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Why People With Disorganized Mind Are More Intelligent

Why People With Disorganized Mind Are More Intelligent

The clutter continues to accumulate—it has all of your life. You can’t find your car keys or your cell phone; you get in the car to go somewhere and you find yourself going in the wrong direction; if you have a workspace, it’s a mess; nothing is ever “where it’s supposed to be.”

You “suffer” from what psychologists now call “chronic disorganization.” But, what these psychologists also now tell us it that chronically disorganized people have higher intelligence and greater creativity. So, take heart, and the next time someone criticizes you for you disorganization, give them some facts to chew on. And here are 12 of those facts that demonstrate the high level of intellectual functioning of the chronically disorganized.

1. They score high on verbal IQ tests, often in the gifted range.

IQ tests have two parts—verbal and performance. Verbal relates to areas of the brain that promote ideas, “global” thinking, curiosity, and “what if” questioning. The performance part of an IQ test assesses the ability to take factual information and manipulate it correctly—to apply it to situations, to see cause/effect correlations, and to comprehend step-by-step processes. Disorganized people tend to test well in the verbal range, because they can come up with unique solutions—they are not tied to the norms of current knowledge and traditional methods of doing things.

2. They have high creativity levels.

There are actually several normed tests for creativity, the most well-known being the Torrance series. These tests, when given to individuals with chronic disorganization find that there are high scores in areas such as storytelling, unusual visualizations, humor, breaking normal boundaries, thinking “outside the box,” and a richness in the images that they create in their minds. According to the authors of the Torrance series, individuals who score high on the test battery are most often those who have the ideas for new products and services, who invent.

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3. They have a broad range of interests.

Disorganized people evidently need to be involved in a variety of activities simultaneously. They have regular jobs, perhaps, but they are always doing other things on the side—they may have a band; they may be taking art classes; they may be designing websites or landscaping; they may be writing a novel.

The disorganized person loves the variety of new experiences and challenges. These are people who achieve great joy when they create something different and unique—an original recipe, a unique use for an ordinary object, or a software app that solves a problem.

4. They process information through their right brain hemispheres—the “creative” side.

Disorganized people do not think in straight lines—one solution for one problem, use the factual information and apply it to new situations. This is linear thinking and that is a left-brain function. The right brain processor takes everything in at once and lets all of the ideas bounce off of one another in his mind, and it is in the continual “bouncing” that creative ideas come forth. The messy office or home, the inability to put things away in pre-determined paces, the jumping from one activity to another in no particular order, are all manifestations of the bouncing of ideas in the brain.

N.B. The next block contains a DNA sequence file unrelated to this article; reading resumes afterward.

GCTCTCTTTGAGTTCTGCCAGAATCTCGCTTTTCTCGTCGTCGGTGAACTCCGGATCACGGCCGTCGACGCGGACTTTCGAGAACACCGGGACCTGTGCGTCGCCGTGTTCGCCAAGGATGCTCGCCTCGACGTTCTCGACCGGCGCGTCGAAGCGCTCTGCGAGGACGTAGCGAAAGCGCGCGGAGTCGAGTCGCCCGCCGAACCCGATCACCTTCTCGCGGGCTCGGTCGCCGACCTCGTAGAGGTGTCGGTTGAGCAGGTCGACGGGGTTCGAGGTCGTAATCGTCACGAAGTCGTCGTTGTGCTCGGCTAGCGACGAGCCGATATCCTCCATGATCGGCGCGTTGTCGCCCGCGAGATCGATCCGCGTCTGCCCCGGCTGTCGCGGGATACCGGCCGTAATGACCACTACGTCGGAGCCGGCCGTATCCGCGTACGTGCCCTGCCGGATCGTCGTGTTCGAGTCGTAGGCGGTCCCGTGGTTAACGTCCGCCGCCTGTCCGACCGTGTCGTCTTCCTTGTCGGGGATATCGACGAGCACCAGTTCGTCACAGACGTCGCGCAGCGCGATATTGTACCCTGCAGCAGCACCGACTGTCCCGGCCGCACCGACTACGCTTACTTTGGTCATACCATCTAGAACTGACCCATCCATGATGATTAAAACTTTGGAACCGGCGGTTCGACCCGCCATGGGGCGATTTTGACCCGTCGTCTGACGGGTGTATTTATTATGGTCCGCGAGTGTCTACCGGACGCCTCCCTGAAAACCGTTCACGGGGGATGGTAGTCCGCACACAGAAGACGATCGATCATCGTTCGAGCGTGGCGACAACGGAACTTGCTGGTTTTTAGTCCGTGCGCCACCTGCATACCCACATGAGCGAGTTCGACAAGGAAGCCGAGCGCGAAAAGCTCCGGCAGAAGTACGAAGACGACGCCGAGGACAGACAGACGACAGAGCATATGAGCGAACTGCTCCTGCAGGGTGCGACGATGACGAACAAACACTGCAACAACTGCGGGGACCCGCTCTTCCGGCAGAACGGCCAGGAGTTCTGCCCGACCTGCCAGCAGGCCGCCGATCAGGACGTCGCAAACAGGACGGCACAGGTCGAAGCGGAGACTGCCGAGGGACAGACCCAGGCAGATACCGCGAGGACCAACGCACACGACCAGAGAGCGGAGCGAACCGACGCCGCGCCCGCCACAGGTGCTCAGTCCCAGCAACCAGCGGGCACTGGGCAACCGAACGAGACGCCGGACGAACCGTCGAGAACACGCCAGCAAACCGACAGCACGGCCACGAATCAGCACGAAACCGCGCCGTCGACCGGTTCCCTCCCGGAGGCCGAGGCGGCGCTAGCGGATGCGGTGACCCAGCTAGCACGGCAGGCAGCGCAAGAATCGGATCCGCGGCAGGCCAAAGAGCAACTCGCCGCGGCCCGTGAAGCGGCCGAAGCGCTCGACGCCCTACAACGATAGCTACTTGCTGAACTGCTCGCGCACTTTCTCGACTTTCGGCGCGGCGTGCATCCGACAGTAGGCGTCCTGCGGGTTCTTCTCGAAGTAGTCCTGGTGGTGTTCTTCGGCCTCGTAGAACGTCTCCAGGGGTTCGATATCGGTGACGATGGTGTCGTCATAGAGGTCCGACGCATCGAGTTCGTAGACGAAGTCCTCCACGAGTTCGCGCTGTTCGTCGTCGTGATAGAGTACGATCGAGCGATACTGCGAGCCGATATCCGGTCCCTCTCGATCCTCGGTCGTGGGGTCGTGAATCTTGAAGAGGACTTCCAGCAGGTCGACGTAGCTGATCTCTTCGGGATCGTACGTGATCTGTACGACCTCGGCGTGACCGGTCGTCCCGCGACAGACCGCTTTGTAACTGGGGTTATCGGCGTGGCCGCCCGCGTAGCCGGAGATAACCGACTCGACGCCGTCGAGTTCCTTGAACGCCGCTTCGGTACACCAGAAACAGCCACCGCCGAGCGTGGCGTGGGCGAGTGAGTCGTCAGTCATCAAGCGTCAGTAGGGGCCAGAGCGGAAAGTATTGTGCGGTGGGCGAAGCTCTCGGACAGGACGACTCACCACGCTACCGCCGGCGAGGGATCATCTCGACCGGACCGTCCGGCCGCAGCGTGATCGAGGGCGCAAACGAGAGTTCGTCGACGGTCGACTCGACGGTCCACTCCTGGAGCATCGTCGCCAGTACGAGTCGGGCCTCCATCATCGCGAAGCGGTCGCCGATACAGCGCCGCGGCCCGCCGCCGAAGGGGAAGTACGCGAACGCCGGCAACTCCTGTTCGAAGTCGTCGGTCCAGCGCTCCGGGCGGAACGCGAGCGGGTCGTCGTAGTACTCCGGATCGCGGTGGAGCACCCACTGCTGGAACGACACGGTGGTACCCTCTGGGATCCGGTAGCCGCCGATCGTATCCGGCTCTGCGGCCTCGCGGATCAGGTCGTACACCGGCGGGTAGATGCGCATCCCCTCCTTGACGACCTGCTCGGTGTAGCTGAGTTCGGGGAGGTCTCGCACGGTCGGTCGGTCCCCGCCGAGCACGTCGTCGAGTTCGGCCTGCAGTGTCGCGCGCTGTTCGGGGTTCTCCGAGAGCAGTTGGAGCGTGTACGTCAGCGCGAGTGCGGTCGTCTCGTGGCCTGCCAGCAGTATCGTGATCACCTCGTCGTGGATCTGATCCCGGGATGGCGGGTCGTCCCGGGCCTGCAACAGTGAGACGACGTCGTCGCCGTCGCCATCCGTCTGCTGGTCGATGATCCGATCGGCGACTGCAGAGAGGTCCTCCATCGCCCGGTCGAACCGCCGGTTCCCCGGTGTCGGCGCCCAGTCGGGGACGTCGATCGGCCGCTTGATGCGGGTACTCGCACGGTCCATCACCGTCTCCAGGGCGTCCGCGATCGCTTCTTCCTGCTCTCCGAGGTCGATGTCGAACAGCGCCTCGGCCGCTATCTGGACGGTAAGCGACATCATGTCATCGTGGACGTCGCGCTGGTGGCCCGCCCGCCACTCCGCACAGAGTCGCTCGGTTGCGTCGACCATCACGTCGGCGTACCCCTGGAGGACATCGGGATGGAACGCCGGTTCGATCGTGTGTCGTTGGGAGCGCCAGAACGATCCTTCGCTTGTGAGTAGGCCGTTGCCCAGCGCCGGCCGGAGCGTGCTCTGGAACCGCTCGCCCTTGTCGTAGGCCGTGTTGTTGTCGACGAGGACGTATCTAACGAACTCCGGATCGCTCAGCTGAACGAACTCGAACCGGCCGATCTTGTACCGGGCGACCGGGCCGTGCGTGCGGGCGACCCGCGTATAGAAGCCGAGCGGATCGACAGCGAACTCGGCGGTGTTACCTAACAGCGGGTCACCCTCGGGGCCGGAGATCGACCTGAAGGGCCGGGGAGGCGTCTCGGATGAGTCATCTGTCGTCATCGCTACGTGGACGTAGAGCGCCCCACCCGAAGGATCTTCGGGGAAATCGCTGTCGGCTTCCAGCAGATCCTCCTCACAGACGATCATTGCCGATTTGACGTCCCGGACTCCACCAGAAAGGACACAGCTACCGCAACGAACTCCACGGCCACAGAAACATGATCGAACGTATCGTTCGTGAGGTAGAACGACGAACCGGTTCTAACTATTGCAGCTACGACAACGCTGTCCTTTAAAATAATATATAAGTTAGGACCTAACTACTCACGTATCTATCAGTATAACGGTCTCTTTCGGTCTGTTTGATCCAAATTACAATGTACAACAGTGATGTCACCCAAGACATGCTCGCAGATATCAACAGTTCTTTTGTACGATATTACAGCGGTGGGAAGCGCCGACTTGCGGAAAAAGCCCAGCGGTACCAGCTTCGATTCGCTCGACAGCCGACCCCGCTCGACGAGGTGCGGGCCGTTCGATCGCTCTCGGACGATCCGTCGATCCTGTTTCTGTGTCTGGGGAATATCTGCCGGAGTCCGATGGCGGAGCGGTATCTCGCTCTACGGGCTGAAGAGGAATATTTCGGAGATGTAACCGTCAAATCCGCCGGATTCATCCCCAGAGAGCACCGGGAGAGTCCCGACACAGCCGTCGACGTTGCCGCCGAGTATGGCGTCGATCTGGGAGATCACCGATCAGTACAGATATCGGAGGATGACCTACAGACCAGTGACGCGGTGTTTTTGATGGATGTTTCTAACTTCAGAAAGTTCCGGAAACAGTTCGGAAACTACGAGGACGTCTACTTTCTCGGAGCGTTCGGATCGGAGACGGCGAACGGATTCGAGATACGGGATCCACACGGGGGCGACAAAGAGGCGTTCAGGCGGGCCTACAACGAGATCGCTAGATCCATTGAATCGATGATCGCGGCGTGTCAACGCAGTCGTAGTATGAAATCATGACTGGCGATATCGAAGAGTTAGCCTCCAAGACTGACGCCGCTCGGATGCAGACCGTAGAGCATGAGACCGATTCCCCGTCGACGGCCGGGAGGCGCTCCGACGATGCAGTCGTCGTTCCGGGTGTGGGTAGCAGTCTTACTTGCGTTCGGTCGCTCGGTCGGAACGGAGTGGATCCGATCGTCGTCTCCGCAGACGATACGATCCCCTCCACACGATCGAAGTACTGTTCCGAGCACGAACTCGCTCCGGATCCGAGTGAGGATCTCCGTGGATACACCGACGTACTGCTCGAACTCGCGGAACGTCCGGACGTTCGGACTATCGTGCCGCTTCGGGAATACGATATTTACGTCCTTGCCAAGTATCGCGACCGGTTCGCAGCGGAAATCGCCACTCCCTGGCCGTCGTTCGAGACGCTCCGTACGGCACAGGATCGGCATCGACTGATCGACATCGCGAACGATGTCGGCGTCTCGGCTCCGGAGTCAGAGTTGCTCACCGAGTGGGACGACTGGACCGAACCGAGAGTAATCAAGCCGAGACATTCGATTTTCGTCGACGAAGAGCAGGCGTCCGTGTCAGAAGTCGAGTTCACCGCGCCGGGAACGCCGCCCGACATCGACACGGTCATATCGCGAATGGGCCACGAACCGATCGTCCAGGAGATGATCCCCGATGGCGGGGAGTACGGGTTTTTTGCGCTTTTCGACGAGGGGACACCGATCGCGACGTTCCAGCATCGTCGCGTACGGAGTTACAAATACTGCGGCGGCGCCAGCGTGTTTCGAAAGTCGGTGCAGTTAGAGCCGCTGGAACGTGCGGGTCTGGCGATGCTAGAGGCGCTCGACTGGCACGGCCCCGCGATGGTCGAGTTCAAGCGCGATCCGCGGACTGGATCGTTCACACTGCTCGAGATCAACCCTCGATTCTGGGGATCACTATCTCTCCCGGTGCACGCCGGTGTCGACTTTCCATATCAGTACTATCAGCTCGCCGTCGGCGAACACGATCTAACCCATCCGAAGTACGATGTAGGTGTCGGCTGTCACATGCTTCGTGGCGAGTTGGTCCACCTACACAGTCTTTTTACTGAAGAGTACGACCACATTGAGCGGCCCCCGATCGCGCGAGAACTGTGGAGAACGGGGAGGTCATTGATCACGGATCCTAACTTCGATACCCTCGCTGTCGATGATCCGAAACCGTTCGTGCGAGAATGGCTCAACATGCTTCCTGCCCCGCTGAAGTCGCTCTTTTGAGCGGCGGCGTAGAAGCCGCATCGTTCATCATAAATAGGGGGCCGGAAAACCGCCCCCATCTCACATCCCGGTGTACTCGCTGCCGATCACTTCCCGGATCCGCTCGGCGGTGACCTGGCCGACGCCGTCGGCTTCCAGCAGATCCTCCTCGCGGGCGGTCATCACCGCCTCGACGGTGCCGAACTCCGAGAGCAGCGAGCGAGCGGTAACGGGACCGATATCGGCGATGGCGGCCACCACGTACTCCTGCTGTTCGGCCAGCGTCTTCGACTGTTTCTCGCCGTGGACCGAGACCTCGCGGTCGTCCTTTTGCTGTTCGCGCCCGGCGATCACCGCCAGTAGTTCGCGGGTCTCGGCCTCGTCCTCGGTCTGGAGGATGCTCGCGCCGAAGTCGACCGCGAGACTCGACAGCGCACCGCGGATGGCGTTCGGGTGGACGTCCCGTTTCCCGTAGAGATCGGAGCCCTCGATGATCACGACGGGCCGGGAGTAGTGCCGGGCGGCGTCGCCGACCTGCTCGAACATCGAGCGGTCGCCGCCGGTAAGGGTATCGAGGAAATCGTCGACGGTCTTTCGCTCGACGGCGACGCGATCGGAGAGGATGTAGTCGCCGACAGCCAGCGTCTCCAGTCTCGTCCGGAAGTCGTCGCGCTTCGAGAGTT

5. They develop strong attachments to often un-related things and people.

The disorganized person, for reasons psychologists are as yet unable to fully determine, develops these strong attachments, especially to a wide range of objects and people with a large variety of personalities. Anthropologist Claude Levi-Strauss used the term “bricoleur” to describe these people. They see value in diversity, because diversity stimulates their mind activity. So, the disorganized person may have an eclectic group of friends and may even hoard some objects because they see so many possibilities for learning and doing. The work of Levi-Strauss is available online, as many of his books are now in PDF format, and easily downloadable if you’d like to learn more about the concept.

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6. They want to be around high-energy people.

People with high level of energy allow the disorganized person to meet the need for new experiences, to learn, and to satisfy curiosity. Because high-energy people always have something going on, the disorganized individual wants to be a part of those “somethings,” because there is the opportunity to have a new experience, to learn something new, to take what is learned and use it to generate new ideas. If you have not yet guessed it, the disorganized person is himself usually of very high energy. And the reason for the clutter and the mess? He doesn’t have time for such unimportant things.

7. They tend to lose track of time.

In this life, there are appointments, there are meetings, and there are social occasions that are set up in advance. When the disorganized person is 30 minutes late to a family dinner, to a meeting, to a wedding, etc., it is because he has been engrossed in another activity(ies) that are fascinating and/or wildly interesting and is just in another “zone.”